Yesterday the Kennedy Center launched its new production of Stephen Sondheim’s Follies
. Naturally, I was in the audience.
According to the press, the production costs topped $7 million, making this is the most expensive local theatre production ever: for Washington DC. When you look at the cast, it’s not hard to imagine that most of the budget went to pay the actresses. Leading the cr
ew was Bernadette Peters
, a long-time favorite from Into the Woods
and, well, everything else she’s done. This was my first time seeing her live, and she certainly lived up to expectations, although in a much less attention-grabbing way than I’d expected. (And, btw, if I’m well-preserved at 31, then she’s miraculous at 63.) Then there was Elaine Paige
, who was the first person to sing Memories in Cats
, and who was the first Evita — she’s a tiney woman with an enormous voice. And the rest of the cast was equally remarkable. My favorite, in terms of colorful characters, was this outrageous French-woman named Regine, who apparently invented the concepts of disc-jockey and discotheque; she once had a vast night-club empire, but has since scaled back to clubs only in Paris and the capital of Khazakhstan (because why wouldn’t you have a club there?). She was the most obviously fossilized of the old ladies on the stage and her accent was delightfully and completely unintelligibly thick (the only time I could understand her was when she was speaking French). I think the most moving, though, was Terri White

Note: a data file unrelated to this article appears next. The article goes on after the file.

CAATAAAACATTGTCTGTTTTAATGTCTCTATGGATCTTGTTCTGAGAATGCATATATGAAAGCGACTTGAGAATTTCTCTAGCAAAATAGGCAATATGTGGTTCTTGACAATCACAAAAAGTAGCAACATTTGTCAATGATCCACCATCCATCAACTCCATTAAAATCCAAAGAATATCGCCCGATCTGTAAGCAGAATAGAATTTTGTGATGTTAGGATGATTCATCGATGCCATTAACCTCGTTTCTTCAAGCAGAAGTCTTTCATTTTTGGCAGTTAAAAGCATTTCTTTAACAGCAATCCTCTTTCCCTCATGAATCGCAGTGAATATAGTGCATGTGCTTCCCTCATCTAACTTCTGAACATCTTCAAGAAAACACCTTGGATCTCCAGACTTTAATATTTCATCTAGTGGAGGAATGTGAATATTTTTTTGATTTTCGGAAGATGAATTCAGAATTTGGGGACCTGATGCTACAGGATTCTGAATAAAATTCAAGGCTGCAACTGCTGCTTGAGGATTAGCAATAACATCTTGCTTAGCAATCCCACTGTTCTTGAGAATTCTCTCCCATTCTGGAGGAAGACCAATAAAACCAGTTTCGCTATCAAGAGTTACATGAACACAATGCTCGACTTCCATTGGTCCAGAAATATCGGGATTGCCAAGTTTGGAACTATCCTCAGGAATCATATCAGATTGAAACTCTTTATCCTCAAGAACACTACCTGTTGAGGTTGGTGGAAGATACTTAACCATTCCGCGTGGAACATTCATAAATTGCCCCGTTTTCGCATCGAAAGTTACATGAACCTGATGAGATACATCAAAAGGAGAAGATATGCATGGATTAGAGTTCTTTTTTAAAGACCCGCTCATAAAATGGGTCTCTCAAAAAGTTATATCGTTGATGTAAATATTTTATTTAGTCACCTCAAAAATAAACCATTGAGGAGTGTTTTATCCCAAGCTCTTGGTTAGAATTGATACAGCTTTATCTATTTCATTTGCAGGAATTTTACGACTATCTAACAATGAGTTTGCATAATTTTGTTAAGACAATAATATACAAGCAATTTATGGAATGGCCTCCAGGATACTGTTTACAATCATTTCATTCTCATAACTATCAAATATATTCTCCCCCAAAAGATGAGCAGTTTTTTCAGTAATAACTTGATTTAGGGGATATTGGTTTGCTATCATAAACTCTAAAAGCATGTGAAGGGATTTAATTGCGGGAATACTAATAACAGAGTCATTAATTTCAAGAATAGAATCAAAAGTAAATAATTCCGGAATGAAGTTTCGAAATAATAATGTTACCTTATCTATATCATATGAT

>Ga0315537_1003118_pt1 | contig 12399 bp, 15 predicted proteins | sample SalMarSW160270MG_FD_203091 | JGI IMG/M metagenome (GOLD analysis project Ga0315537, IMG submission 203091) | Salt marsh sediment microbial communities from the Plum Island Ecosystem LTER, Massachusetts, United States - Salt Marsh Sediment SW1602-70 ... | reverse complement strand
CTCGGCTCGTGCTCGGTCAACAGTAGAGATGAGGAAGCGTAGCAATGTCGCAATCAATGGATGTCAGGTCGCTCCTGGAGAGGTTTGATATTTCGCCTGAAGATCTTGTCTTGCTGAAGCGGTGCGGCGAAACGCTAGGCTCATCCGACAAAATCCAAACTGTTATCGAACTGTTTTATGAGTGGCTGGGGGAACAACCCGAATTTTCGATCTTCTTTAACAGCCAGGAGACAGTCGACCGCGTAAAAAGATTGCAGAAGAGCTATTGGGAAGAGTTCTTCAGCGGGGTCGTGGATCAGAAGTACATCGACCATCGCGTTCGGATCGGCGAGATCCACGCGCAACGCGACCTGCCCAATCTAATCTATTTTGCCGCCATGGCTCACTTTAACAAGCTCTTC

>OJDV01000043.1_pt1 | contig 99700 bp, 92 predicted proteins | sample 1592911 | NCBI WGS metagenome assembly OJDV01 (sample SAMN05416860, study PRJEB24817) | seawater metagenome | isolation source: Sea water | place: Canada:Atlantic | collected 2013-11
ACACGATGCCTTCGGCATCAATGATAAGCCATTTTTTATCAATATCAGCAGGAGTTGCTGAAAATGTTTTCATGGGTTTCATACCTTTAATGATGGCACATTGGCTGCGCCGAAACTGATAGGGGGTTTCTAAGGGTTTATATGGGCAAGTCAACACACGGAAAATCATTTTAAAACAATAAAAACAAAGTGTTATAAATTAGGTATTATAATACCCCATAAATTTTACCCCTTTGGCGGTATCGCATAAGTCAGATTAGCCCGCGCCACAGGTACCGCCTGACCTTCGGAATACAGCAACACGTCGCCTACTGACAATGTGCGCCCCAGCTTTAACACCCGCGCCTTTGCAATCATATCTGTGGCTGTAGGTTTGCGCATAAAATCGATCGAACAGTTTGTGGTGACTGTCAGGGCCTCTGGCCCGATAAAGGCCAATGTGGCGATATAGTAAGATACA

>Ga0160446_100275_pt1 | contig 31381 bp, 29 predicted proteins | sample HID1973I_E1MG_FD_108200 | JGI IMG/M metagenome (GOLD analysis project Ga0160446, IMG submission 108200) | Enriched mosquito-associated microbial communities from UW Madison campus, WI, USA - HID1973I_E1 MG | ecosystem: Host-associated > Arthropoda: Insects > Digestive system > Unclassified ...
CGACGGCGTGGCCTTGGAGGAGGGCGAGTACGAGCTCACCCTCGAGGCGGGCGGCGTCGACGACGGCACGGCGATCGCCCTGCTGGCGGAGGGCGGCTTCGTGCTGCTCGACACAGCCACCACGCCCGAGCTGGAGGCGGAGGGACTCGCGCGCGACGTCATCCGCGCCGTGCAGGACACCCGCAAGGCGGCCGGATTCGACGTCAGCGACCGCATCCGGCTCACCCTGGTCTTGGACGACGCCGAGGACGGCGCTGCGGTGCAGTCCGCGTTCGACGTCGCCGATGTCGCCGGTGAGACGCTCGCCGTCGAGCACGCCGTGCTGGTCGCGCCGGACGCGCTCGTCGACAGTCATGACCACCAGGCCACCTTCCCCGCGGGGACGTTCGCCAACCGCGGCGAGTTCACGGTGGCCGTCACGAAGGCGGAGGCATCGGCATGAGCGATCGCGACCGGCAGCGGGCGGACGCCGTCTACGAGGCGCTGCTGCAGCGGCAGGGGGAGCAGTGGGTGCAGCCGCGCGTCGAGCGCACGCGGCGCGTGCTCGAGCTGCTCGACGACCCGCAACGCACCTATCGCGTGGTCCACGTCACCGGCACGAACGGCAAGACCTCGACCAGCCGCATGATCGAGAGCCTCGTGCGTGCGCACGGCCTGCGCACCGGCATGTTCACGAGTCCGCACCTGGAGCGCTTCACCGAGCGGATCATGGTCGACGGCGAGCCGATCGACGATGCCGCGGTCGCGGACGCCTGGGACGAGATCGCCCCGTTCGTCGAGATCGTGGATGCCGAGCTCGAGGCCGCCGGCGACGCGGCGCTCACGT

, who I thought was really wonderful, but who has had a rough career and is actually just bouncing back from being homeless.
I liked the production. It was fun to see the older stars (all in their 60s and 70s) tap dancing and singing — their somewhat diminished agility (thrown into relief by the 20-somethings dancing behind them) was endearing and poignant. The staging was pretty cool, too, with show-girl ghosts creeping creepily about the stage, revealing glimpses of the older dancers’ pasts. There were some pretty obvious technical difficulties too, though, that I never would have expected from a production of this calibre (except, maybe, Spider Man). I hope, for the sake of the Kennedy Center and the reputation of DC theatre, that it polishes up its rough spots and makes it to Broadway.